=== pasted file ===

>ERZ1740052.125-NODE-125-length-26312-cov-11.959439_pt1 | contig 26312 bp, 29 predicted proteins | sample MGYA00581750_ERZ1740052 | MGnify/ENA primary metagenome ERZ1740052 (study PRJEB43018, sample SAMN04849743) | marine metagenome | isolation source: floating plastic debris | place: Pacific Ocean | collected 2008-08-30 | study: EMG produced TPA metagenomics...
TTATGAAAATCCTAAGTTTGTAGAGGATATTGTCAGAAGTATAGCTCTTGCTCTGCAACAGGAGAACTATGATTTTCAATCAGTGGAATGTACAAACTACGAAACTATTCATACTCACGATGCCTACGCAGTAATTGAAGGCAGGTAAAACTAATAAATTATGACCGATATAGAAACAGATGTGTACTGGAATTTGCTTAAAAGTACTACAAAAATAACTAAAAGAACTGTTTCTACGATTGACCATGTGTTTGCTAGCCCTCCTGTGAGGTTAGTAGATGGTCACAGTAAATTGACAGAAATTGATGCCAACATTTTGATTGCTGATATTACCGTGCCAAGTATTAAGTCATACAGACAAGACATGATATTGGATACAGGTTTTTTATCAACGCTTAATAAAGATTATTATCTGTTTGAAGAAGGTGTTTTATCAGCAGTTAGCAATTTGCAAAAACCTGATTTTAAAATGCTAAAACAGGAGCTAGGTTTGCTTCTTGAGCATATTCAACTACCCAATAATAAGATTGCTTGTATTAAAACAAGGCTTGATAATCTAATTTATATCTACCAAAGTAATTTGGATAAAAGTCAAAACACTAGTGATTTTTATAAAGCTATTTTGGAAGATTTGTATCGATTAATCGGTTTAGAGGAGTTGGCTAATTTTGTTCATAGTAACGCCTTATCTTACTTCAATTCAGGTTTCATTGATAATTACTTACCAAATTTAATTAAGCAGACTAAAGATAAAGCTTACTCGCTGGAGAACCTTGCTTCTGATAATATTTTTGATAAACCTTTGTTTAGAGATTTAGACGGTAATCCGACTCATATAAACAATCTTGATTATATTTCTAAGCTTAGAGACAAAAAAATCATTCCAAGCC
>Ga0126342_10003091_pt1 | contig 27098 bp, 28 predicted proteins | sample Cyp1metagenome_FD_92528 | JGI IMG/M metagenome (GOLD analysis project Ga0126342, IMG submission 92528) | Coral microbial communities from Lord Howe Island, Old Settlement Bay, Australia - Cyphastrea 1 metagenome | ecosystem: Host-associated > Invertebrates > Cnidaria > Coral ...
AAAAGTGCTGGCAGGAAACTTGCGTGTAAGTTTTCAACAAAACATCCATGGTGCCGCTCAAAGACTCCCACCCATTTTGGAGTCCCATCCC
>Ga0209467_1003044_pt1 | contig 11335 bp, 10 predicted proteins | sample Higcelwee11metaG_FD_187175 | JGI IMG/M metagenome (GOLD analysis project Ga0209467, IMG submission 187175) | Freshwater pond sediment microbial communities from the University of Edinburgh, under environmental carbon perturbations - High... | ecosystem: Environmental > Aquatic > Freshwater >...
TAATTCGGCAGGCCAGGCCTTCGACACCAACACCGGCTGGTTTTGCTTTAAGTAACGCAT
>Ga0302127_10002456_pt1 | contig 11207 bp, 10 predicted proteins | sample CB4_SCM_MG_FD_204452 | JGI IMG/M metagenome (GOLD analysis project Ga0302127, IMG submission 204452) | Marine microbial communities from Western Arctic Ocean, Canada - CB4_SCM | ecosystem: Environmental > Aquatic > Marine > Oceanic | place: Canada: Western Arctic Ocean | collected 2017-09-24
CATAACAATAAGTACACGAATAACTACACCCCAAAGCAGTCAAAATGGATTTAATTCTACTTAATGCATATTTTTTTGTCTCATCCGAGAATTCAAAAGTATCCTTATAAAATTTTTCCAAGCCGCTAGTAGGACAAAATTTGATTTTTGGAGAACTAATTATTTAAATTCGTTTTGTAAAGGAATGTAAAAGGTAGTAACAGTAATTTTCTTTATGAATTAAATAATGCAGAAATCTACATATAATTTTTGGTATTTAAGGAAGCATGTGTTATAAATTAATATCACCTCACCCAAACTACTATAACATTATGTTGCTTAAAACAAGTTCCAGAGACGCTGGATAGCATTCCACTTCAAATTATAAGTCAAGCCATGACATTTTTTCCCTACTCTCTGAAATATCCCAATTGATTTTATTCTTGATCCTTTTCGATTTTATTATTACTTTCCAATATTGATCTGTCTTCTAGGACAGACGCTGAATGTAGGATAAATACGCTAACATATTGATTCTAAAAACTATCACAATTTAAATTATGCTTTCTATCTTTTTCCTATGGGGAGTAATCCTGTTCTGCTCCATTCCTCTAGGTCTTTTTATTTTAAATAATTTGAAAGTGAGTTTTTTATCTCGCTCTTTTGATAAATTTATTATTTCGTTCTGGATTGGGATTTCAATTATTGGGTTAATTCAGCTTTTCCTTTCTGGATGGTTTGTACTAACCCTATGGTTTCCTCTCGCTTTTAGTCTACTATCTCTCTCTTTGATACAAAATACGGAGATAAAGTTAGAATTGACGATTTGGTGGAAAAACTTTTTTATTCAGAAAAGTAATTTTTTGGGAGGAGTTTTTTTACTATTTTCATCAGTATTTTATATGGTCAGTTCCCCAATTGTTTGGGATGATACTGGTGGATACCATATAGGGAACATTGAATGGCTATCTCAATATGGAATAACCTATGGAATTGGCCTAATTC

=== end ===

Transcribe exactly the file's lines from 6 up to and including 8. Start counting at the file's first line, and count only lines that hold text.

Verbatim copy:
TAATTCGGCAGGCCAGGCCTTCGACACCAACACCGGCTGGTTTTGCTTTAAGTAACGCAT
>Ga0302127_10002456_pt1 | contig 11207 bp, 10 predicted proteins | sample CB4_SCM_MG_FD_204452 | JGI IMG/M metagenome (GOLD analysis project Ga0302127, IMG submission 204452) | Marine microbial communities from Western Arctic Ocean, Canada - CB4_SCM | ecosystem: Environmental > Aquatic > Marine > Oceanic | place: Canada: Western Arctic Ocean | collected 2017-09-24
CATAACAATAAGTACACGAATAACTACACCCCAAAGCAGTCAAAATGGATTTAATTCTACTTAATGCATATTTTTTTGTCTCATCCGAGAATTCAAAAGTATCCTTATAAAATTTTTCCAAGCCGCTAGTAGGACAAAATTTGATTTTTGGAGAACTAATTATTTAAATTCGTTTTGTAAAGGAATGTAAAAGGTAGTAACAGTAATTTTCTTTATGAATTAAATAATGCAGAAATCTACATATAATTTTTGGTATTTAAGGAAGCATGTGTTATAAATTAATATCACCTCACCCAAACTACTATAACATTATGTTGCTTAAAACAAGTTCCAGAGACGCTGGATAGCATTCCACTTCAAATTATAAGTCAAGCCATGACATTTTTTCCCTACTCTCTGAAATATCCCAATTGATTTTATTCTTGATCCTTTTCGATTTTATTATTACTTTCCAATATTGATCTGTCTTCTAGGACAGACGCTGAATGTAGGATAAATACGCTAACATATTGATTCTAAAAACTATCACAATTTAAATTATGCTTTCTATCTTTTTCCTATGGGGAGTAATCCTGTTCTGCTCCATTCCTCTAGGTCTTTTTATTTTAAATAATTTGAAAGTGAGTTTTTTATCTCGCTCTTTTGATAAATTTATTATTTCGTTCTGGATTGGGATTTCAATTATTGGGTTAATTCAGCTTTTCCTTTCTGGATGGTTTGTACTAACCCTATGGTTTCCTCTCGCTTTTAGTCTACTATCTCTCTCTTTGATACAAAATACGGAGATAAAGTTAGAATTGACGATTTGGTGGAAAAACTTTTTTATTCAGAAAAGTAATTTTTTGGGAGGAGTTTTTTTACTATTTTCATCAGTATTTTATATGGTCAGTTCCCCAATTGTTTGGGATGATACTGGTGGATACCATATAGGGAACATTGAATGGCTATCTCAATATGGAATAACCTATGGAATTGGCCTAATTC